Books can change our lives. Literacy can improve our vocabularies, our knowledge and our comprehension skills. As reading is a facet of every part of our education, grade level literacy is of the highest importance. But it isn’t just about facts and figures. Through books, young people can learn to empathize with people they may have previously misunderstood; they can become a part of movements and cultures that may have been previously out of reach. Reading can increase their sense of their part in the global community.
Of course, getting kids to read is often times like getting kids to eat their vegetables. It helps if they see someone they look up to getting to it first. This is why youth-lead literacy initiatives are so important. Young people who are active in their communities and who have inspirational and innovative ideas for inspiring a love of reading in children are the perfect role models to increase literacy.
This is why, every year, the National Education Association and Youth Service America unite to give grants to young people who have submitted innovative program ideas to increase and encourage literacy. Through the Youth Leaders for Literacy grants, over 30 $500 cash grants amounting to $500 each are awarded. With these grants the NEA and YSA allow young people to give back to their communities, providing an emphasis on literacy and civic engagement for youth-created and driven programs.
Winners include George Cook III, a sixth grader who, in 2008, won the grant for his program which rewards boys who read with free haircuts. Francis D. Raub Middle School won one of the 2010 grants. They used their grant to buy $500 worth of books which they then donated to a local hospital along with an English/Spanish language brochure they had designed which explained how important it is to read out loud to infants and toddlers.
Many of the Youth Leaders for Literacy also participated in Global Youth Service Day, turning their reading projects into one-day events to spread information about how to replicate their programs or to start your own. Everything from neighborhood book clubs to book drives to birthday parties for Dr. Seuss were part of the agenda.
Of course, these grants are not the only ways programs like this get their start. AmeriCorps has several literacy based programs that have been featured in ICP’s recent publication, Transforming Communities through Service: A Collection of 52 of the Most Innovative AmeriCorps Programs in the United States. These include the VCU AmeriCorps and America Reads program which provides three school districts across Richmond, VA with one-on-one and small group literacy tutoring. The Literacy AmeriCorps of Palm Beach County uses its volunteers to provide literacy tutoring to people of all ages. They also serve as graduation coaches, library tutors and GED prep teachers, providing a wealth of second chances for people whose literacy education hadn’t been as strong.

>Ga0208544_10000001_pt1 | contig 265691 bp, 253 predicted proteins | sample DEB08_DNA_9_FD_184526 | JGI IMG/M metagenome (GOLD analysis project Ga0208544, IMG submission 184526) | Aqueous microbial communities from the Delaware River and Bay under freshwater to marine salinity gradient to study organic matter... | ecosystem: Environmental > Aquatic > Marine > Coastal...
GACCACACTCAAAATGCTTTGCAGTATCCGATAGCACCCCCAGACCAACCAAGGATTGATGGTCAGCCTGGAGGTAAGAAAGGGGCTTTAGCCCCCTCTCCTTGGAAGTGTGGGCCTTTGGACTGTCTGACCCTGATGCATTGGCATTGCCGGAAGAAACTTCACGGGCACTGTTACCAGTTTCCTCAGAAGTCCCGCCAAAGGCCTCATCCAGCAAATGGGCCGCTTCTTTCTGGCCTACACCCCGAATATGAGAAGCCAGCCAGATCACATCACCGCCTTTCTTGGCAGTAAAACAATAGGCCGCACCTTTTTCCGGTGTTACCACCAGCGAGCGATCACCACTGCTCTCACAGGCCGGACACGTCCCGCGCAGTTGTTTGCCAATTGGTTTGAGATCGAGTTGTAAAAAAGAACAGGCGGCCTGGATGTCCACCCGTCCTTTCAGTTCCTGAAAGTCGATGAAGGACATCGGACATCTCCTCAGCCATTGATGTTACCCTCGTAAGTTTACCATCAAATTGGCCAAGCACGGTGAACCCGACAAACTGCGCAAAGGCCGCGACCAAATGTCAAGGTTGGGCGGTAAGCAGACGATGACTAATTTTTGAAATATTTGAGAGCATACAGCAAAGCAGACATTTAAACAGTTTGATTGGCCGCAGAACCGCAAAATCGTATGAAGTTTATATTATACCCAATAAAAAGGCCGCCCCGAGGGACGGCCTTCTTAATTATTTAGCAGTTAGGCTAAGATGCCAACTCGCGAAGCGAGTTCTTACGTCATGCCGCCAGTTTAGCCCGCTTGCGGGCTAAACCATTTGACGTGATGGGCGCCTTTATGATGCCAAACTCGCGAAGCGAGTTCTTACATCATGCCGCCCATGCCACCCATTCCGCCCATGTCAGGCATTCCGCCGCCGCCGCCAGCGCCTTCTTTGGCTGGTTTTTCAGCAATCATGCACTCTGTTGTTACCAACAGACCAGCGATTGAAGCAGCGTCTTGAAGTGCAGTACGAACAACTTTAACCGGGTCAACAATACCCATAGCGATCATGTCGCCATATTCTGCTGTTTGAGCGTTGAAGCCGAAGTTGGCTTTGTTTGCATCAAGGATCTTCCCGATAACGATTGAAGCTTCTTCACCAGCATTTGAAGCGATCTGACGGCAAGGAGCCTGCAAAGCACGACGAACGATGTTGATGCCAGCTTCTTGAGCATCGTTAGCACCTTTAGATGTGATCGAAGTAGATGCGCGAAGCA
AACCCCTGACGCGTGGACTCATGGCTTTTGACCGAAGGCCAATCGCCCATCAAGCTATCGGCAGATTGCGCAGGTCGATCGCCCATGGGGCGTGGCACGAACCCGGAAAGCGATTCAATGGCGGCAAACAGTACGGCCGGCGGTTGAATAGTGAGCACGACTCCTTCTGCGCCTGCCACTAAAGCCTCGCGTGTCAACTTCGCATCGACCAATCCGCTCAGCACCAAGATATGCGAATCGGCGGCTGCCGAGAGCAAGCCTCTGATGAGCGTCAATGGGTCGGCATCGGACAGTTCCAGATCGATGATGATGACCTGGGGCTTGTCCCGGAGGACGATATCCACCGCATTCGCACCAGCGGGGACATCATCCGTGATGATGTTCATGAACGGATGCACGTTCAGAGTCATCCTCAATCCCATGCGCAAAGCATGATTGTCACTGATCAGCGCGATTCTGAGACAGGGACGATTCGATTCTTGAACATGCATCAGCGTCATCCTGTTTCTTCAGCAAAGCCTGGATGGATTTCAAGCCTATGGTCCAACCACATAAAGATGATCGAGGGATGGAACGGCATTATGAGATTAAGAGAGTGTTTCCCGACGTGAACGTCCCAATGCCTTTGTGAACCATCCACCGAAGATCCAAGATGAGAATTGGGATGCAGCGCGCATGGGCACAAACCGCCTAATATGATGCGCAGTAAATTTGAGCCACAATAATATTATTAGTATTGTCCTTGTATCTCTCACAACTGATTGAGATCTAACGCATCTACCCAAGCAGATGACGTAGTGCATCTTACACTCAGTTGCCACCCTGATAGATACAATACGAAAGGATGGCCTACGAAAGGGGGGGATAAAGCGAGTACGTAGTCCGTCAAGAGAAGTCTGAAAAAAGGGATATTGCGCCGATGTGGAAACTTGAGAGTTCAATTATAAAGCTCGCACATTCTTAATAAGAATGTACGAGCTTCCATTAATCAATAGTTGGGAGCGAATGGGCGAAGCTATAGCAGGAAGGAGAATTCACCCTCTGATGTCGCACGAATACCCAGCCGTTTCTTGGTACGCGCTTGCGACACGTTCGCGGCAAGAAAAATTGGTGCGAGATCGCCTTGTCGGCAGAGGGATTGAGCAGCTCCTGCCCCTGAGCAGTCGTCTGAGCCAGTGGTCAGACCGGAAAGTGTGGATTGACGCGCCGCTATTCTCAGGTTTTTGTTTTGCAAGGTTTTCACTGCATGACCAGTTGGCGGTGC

Getting kids involved in starting their own literacy education programs helps them get involved in their communities by spreading love of a skill that can change lives. Literacy education can help bridge the achievement gaps that plague more impoverished communities. The ability to read, to connect with characters and situations, provides inspiration for engagement that might otherwise have been out of our reach.But even more importantly, reading reminds everyone that we are all part of the same community. And as part of this global community they have a right to the same things we do. We all have a right to characters we love, to authors who ask the same questions we do, to seeing new places and learning about different cultures. We all have the same rights to imagination, dreams and exploration. We can all read the same books.
Photo courtesy of University of Wisconsin-Madison News 2006